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SOURCE: Vascular Health Sciences
Nathalie Chevreau considers a recent study that suggests people find happiness by performing acts of kindness towards others.
Salt Lake City, Utah (PRWEB) February 09, 2013
Preliminary results of a study about human happiness from the University of California, Riverside, indicate that doing good deeds for others leads to enhanced feelings of happiness and well-being. Vascular Health Sciences Chief Science Officer Nathalie Chevreau, PhD, R.D. urges people to incorporate good deeds into their weekly schedules.
“In our culture of increased personal isolation, reaching out to others and decreasing our interpersonal distances can help us find a new sense of purpose,” said Chevreau. “We should all get out there and commit a random act of kindness this week.”
The study implies that people may be able to reach their potential for happiness by engaging in pro-social behaviors that help others. Varying the types of positive behaviors and performing them once a week provide the most benefit in making people feel good. Doing more of the same acts repeatedly did not show any extra gains as people grew accustomed to the positive effects.
Reviewing the implications of this new research, Chevreau suggested, “People should consider doing a variety of good acts throughout the month. If you do one good thing one day, you will improve your well-being the next. Think about volunteering at a school or visiting a nursing home. Even small things such as praising a child,retrieving groceries for your spouse or running errands for your elderly neighbor, can have positive effects.”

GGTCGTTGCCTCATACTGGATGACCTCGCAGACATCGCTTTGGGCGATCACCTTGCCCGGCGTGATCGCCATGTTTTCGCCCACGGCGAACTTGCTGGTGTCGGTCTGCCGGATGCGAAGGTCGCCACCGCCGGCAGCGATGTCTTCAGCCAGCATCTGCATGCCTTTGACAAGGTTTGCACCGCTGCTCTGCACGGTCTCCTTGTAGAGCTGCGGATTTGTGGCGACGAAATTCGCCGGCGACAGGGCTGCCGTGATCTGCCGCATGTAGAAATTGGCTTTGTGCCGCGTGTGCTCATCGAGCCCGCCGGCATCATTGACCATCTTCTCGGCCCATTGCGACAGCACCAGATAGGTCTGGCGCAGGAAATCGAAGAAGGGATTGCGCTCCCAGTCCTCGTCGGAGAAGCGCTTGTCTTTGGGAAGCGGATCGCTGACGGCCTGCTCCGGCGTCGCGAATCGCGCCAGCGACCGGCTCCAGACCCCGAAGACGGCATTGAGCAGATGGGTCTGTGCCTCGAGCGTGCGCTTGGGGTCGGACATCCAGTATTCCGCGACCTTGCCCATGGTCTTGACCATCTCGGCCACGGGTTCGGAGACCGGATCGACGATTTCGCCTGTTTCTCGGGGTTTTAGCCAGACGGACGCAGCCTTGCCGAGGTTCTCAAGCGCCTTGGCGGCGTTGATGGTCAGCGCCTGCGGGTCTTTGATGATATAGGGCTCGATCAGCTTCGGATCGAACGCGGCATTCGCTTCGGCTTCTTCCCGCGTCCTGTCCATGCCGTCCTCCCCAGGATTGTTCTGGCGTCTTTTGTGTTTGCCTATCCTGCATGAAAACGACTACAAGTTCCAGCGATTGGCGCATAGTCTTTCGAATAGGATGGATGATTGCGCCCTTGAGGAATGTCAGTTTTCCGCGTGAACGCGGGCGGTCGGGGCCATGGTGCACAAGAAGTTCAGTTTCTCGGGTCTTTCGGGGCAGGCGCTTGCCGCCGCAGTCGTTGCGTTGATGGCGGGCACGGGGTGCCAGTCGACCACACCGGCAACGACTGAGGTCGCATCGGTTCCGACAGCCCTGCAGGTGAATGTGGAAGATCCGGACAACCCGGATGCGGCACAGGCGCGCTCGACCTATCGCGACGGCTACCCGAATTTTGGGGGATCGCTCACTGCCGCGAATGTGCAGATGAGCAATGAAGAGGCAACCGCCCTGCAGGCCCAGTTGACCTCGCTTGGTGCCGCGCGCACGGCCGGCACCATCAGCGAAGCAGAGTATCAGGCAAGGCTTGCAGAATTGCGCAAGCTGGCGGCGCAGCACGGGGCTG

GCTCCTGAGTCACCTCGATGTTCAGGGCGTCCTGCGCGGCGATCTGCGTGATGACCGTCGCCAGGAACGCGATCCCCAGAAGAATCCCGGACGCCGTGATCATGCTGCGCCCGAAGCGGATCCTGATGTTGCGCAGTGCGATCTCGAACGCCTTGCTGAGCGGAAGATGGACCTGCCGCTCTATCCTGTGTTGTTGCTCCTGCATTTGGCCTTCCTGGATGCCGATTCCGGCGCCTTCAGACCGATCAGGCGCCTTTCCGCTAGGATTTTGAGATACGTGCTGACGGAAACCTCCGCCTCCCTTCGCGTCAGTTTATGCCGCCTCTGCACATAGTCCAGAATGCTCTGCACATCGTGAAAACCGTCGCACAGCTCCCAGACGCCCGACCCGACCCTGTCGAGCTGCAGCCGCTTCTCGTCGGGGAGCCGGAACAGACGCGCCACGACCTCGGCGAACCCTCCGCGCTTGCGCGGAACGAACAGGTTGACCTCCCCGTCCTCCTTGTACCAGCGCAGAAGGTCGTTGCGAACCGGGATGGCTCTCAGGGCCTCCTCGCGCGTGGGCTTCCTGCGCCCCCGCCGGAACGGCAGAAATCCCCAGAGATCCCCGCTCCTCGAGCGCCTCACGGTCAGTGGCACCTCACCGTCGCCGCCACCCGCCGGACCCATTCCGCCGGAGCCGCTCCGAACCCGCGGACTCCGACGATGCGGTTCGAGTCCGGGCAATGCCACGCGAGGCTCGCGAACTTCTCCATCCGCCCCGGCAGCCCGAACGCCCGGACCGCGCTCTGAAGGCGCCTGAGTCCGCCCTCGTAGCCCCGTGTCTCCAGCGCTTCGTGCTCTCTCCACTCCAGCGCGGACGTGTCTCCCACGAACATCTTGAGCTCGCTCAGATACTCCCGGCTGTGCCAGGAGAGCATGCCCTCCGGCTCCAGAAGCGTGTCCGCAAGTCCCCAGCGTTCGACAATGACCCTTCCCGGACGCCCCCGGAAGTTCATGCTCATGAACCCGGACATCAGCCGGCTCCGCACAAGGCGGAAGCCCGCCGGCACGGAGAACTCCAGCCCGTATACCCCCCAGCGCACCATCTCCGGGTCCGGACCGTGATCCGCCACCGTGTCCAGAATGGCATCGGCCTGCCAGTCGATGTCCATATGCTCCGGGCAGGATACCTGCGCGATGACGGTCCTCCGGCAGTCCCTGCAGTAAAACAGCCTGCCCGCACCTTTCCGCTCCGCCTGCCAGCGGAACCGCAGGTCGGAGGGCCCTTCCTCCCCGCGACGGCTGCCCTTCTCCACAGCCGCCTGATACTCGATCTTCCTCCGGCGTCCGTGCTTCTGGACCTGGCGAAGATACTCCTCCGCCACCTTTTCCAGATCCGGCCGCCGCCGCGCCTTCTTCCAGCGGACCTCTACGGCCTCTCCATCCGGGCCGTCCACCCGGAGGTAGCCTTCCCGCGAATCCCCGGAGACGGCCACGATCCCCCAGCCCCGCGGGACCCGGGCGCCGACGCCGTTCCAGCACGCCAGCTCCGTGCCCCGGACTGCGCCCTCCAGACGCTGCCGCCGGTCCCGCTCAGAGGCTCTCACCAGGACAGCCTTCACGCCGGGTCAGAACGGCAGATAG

The benefits of these good Samaritan behaviors are superior to basic pleasure-seeking or materialistic motivations. An earlier study in the Journal of Research in Personality shows evidence that helping others leads to greater happiness than hedonic pleasures. Specifically, the effects of being charitable last into the next day, which is not necessarily true for self-serving indulgences.
There appears to be a physiological basis for our altruistic natures, according to research referred to on Mark’s Daily Apple. Human beings have evolved together by benefiting as social creatures. Research shows that acts of kindness can release endorphins, promote a positive immune response, and lower blood pressure. There are biological factors at work that help decrease pain or inhibit depression. They cause the body to act as if it has just had a dose of healthy exercise. Even viewing acts of kindness themselves can have a positive effect.
About Vascular Health Sciences
Founded in 2010, Vascular Health Sciences explores technologies, develops products and disseminates information to increase awareness and promote the proper care of the endothelial glycocalyx. Vascular Health Sciences is committed to increasing awareness of the glycocalyx and its role in vascular health, and to providing products supporting the care of this essential system. For more information, visit VascularHealthSciences.com.
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